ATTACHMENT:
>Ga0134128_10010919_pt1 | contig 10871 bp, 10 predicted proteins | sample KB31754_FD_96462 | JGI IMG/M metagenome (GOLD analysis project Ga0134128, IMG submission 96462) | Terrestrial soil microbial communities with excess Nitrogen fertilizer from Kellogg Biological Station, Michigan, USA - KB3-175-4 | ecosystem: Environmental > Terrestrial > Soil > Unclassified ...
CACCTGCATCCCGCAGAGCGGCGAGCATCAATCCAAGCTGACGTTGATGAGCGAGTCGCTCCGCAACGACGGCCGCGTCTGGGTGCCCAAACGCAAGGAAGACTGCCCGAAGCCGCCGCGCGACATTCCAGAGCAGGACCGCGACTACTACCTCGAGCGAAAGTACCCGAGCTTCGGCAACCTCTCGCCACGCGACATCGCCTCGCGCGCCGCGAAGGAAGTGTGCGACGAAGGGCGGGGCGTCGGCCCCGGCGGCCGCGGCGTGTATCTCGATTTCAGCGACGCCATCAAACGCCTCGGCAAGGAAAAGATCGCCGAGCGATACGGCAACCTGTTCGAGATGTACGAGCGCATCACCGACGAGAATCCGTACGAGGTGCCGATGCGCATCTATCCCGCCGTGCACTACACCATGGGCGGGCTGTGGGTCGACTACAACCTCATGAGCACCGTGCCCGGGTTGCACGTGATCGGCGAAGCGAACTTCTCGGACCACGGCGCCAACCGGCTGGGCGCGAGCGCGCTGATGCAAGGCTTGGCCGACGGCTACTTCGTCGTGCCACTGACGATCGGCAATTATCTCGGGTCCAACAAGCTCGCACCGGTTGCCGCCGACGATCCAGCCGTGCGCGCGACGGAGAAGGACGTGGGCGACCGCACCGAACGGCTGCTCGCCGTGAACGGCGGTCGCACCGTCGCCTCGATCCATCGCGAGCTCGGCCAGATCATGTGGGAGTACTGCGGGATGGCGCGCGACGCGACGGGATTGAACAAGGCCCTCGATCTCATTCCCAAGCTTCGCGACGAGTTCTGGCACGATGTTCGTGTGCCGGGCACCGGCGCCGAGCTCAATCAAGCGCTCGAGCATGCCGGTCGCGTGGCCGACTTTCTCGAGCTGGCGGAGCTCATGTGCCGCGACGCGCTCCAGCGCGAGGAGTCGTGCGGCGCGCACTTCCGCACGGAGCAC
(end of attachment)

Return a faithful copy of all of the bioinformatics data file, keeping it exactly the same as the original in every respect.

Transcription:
>Ga0134128_10010919_pt1 | contig 10871 bp, 10 predicted proteins | sample KB31754_FD_96462 | JGI IMG/M metagenome (GOLD analysis project Ga0134128, IMG submission 96462) | Terrestrial soil microbial communities with excess Nitrogen fertilizer from Kellogg Biological Station, Michigan, USA - KB3-175-4 | ecosystem: Environmental > Terrestrial > Soil > Unclassified ...
CACCTGCATCCCGCAGAGCGGCGAGCATCAATCCAAGCTGACGTTGATGAGCGAGTCGCTCCGCAACGACGGCCGCGTCTGGGTGCCCAAACGCAAGGAAGACTGCCCGAAGCCGCCGCGCGACATTCCAGAGCAGGACCGCGACTACTACCTCGAGCGAAAGTACCCGAGCTTCGGCAACCTCTCGCCACGCGACATCGCCTCGCGCGCCGCGAAGGAAGTGTGCGACGAAGGGCGGGGCGTCGGCCCCGGCGGCCGCGGCGTGTATCTCGATTTCAGCGACGCCATCAAACGCCTCGGCAAGGAAAAGATCGCCGAGCGATACGGCAACCTGTTCGAGATGTACGAGCGCATCACCGACGAGAATCCGTACGAGGTGCCGATGCGCATCTATCCCGCCGTGCACTACACCATGGGCGGGCTGTGGGTCGACTACAACCTCATGAGCACCGTGCCCGGGTTGCACGTGATCGGCGAAGCGAACTTCTCGGACCACGGCGCCAACCGGCTGGGCGCGAGCGCGCTGATGCAAGGCTTGGCCGACGGCTACTTCGTCGTGCCACTGACGATCGGCAATTATCTCGGGTCCAACAAGCTCGCACCGGTTGCCGCCGACGATCCAGCCGTGCGCGCGACGGAGAAGGACGTGGGCGACCGCACCGAACGGCTGCTCGCCGTGAACGGCGGTCGCACCGTCGCCTCGATCCATCGCGAGCTCGGCCAGATCATGTGGGAGTACTGCGGGATGGCGCGCGACGCGACGGGATTGAACAAGGCCCTCGATCTCATTCCCAAGCTTCGCGACGAGTTCTGGCACGATGTTCGTGTGCCGGGCACCGGCGCCGAGCTCAATCAAGCGCTCGAGCATGCCGGTCGCGTGGCCGACTTTCTCGAGCTGGCGGAGCTCATGTGCCGCGACGCGCTCCAGCGCGAGGAGTCGTGCGGCGCGCACTTCCGCACGGAGCAC